An early morning flight from Cape Town followed by an hour’s drive from a small airport took me to a semi desert area in the Northern Cape, where the temperature was already beginning to rise.
As an indication of the expected heat, a sable antelope was already ensconced in the shade of a tree and it was not yet 10am.
On route to our final destination I become aware of a dust cloud moving very rapidly in the distance.
Then the sound wave arrived – an incredible guttural bellow rising to a higher more urgent pitch.
This was not a soundtrack of local fauna but of a different species, the Toyota Gazoo Racing Hilux of the South African team undergoing shakedown trials prior to the 2018 Dakar Rally. On arrival at the small Toyota encampment we were met by the man who leads the local contingent, Glyn Hall.
Hall has been involved in many facets of motorsport, but in recent times, apart from the SA Off Road Championship, the Dakar Rally has absorbed his engineering and team management skills.
Working from a large transporter, which serves as both workshop and Hilux home, his dedicated team will spend many hours in this inhospitable climate to ensure the Toyota entry will meet and conquer the rigours of South American terrain.
This year’s Dakar, the 40th, will start in Lima, Peru on January 6, 2018 and will cover 9 000km of sand dunes and rough rocky roads of the Andes as it traverses Bolivia and ends on January 20 in Cordoba, Argentina.
The purpose of my visit was explained by Glen Crompton, Vice President of Marketing Toyota SA.
The idea was to give journalists an understanding of just what a Dakar vehicle is like.
So, I found myself helmeted and slotted into the right hand seat of the 2018 contender.
Next to me, the highly experienced, incredibly talented Giniel de Villiers, former winner of the Dakar and a man with many years of active involvement in this demanding event.
The crew ensured I was very firmly ensconced with a final tug on the seat belt shoulder straps that drove me down into the seat, considerably tighter than I had ever experienced in my rally navigation days.
I was about to understand why.
The four-litre V8 burst into life and we left the shade of the mechanics’ gazebo, heading for the sand. Accelerating very rapidly, the Hilux showed no loss of traction – all that power was being transmitted to the sand.
Then the first of a long series of jumps which launched us into the air at high speed like a rough roller coaster ride, before a long, relatively smooth flat section where the Dakar entry showed its pace.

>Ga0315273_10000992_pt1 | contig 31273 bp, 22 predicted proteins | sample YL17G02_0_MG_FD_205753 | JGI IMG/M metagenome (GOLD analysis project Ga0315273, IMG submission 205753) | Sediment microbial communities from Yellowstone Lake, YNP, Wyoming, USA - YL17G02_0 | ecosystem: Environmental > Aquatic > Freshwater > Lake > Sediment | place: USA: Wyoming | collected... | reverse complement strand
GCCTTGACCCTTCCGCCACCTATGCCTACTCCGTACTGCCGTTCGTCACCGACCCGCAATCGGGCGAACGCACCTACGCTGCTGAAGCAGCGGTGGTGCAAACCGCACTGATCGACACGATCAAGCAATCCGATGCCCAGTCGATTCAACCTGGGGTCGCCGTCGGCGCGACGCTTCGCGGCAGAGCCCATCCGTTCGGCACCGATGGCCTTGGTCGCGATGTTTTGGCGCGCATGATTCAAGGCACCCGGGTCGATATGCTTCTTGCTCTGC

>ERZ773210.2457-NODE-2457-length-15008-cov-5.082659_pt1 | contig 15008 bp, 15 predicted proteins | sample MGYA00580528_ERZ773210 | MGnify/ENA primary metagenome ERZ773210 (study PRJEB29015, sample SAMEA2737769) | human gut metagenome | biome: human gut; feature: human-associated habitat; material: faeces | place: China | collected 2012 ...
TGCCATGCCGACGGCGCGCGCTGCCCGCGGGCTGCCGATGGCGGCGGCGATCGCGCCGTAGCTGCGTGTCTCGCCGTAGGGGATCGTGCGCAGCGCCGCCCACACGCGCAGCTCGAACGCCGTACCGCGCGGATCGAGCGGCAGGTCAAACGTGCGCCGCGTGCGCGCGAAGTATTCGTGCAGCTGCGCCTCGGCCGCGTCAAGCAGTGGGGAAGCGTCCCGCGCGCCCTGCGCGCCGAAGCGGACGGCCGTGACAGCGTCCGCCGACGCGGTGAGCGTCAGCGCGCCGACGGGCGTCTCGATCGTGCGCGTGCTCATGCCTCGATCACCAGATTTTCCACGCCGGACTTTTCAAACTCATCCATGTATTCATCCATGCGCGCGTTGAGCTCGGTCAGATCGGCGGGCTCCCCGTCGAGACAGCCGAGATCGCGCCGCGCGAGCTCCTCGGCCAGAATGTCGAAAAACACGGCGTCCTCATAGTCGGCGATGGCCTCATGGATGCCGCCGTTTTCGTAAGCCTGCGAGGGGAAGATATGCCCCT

Then it was onto the dunes with the car airborne on the crests before dipping into the steep downward gradient.
I was amazed at the ease with which de Villiers tackled every challenge we met, but more so with his ability to impart his requirements, along with the downloaded onboard data, to the engineers afterwards. Minute variations to damping resulted in an incredible improvement in the Hilux chassis dynamics.
Having spent many years as a navigator in the SA Rally world, I was at a loss to understand how anyone could actually keep the team on the right track and operate the myriad dashboard mounted switchgear as I experienced the feeling of being inside a violent tumble drier.
I spent just a few minutes in motion, and it started to hurt.
I marvelled at how the driver and navigator could endure the incredible physical pounding for five or six hours a day for 14 days – their fitness level must be truly amazing.
It is just a short time before the dedicated crew will begin packing the enormous amount of equipment, as well as the vehicles for the trip to Peru, in itself another mammoth task.
But there is no doubt that the South African Toyota Gazoo Racing entries under Hall and his team will have left no stone unturned to ensure that at the start in just 79 days from today, the crews will have the best possible challengers to tackle the world’s toughest rally.